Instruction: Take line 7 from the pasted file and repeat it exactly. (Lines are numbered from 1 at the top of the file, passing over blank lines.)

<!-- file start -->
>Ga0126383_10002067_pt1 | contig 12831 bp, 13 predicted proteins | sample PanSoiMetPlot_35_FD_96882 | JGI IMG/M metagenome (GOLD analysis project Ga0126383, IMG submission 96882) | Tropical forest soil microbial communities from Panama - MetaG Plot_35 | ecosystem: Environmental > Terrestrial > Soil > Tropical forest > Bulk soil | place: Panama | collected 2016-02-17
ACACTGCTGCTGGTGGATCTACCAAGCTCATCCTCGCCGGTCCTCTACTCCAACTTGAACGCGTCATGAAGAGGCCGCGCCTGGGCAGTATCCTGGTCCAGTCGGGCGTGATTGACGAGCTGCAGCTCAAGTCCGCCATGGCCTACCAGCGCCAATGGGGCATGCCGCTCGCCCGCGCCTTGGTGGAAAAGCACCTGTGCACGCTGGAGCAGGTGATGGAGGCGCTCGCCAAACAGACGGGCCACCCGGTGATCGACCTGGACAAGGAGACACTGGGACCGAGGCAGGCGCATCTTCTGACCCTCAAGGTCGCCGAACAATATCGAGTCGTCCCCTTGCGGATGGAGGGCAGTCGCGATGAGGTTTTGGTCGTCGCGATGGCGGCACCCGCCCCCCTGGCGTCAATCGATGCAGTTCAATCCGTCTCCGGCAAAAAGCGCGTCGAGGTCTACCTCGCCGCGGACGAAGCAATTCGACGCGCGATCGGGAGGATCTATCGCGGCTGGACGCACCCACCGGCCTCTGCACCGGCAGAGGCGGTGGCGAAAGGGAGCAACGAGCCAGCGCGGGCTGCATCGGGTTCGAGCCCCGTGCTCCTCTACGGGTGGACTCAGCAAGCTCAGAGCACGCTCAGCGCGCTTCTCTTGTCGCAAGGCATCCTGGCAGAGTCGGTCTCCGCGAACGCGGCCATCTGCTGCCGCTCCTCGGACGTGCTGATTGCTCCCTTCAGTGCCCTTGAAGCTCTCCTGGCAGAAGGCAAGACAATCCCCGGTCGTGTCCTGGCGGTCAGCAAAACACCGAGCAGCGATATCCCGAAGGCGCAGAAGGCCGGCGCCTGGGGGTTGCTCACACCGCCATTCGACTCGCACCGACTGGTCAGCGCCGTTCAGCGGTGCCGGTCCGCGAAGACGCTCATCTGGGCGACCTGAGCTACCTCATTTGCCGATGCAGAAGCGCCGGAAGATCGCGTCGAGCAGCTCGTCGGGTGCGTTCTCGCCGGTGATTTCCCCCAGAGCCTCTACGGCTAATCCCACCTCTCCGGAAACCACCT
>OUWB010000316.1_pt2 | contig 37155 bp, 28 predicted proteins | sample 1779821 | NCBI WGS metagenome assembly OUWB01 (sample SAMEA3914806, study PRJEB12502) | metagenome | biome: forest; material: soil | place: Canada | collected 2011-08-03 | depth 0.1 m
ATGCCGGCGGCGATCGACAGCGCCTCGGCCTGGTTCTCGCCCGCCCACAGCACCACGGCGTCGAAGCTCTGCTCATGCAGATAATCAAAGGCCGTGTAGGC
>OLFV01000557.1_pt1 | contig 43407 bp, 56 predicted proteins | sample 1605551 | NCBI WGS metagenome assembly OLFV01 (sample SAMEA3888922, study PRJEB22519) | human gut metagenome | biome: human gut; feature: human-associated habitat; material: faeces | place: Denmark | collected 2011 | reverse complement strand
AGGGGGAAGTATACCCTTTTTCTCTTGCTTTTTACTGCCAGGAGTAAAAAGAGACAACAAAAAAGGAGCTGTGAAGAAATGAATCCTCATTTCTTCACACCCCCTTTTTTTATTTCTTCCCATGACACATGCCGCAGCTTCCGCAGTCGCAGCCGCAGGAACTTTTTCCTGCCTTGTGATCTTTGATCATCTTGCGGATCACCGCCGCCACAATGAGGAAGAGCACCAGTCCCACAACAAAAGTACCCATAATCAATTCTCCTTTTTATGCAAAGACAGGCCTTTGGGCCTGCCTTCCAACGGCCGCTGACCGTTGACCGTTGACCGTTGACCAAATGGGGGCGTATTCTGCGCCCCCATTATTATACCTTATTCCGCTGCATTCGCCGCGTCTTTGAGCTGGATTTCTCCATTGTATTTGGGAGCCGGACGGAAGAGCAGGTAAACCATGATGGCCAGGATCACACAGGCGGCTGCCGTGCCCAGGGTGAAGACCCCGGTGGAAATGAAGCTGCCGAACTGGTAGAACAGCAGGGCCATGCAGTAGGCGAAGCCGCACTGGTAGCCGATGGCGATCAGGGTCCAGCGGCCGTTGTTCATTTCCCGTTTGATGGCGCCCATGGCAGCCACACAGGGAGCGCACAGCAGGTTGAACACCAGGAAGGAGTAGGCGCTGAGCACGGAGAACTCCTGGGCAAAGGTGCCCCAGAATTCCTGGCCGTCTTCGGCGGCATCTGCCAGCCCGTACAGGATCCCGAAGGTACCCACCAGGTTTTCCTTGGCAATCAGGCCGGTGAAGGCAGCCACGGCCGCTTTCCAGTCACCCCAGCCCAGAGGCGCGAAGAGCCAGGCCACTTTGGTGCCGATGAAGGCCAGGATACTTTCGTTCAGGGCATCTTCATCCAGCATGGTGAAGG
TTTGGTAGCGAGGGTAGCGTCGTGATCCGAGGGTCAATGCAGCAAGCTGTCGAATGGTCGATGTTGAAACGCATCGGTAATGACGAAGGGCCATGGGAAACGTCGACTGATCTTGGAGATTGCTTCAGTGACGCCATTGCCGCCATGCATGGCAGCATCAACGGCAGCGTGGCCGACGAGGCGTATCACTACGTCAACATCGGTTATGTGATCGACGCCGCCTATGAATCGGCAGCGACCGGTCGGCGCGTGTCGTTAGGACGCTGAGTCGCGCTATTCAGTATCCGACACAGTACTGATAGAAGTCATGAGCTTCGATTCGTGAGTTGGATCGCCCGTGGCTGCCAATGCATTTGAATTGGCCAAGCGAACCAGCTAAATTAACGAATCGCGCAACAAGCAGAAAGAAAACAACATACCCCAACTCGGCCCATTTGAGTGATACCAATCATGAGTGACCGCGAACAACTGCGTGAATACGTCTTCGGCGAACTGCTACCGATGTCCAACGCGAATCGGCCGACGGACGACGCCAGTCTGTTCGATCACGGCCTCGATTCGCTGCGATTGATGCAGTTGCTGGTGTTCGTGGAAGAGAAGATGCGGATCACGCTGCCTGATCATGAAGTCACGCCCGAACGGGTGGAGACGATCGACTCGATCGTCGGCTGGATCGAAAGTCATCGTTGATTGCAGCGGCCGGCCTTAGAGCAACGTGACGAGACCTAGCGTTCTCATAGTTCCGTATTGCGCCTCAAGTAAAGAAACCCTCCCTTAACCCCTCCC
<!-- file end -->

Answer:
TTTGGTAGCGAGGGTAGCGTCGTGATCCGAGGGTCAATGCAGCAAGCTGTCGAATGGTCGATGTTGAAACGCATCGGTAATGACGAAGGGCCATGGGAAACGTCGACTGATCTTGGAGATTGCTTCAGTGACGCCATTGCCGCCATGCATGGCAGCATCAACGGCAGCGTGGCCGACGAGGCGTATCACTACGTCAACATCGGTTATGTGATCGACGCCGCCTATGAATCGGCAGCGACCGGTCGGCGCGTGTCGTTAGGACGCTGAGTCGCGCTATTCAGTATCCGACACAGTACTGATAGAAGTCATGAGCTTCGATTCGTGAGTTGGATCGCCCGTGGCTGCCAATGCATTTGAATTGGCCAAGCGAACCAGCTAAATTAACGAATCGCGCAACAAGCAGAAAGAAAACAACATACCCCAACTCGGCCCATTTGAGTGATACCAATCATGAGTGACCGCGAACAACTGCGTGAATACGTCTTCGGCGAACTGCTACCGATGTCCAACGCGAATCGGCCGACGGACGACGCCAGTCTGTTCGATCACGGCCTCGATTCGCTGCGATTGATGCAGTTGCTGGTGTTCGTGGAAGAGAAGATGCGGATCACGCTGCCTGATCATGAAGTCACGCCCGAACGGGTGGAGACGATCGACTCGATCGTCGGCTGGATCGAAAGTCATCGTTGATTGCAGCGGCCGGCCTTAGAGCAACGTGACGAGACCTAGCGTTCTCATAGTTCCGTATTGCGCCTCAAGTAAAGAAACCCTCCCTTAACCCCTCCC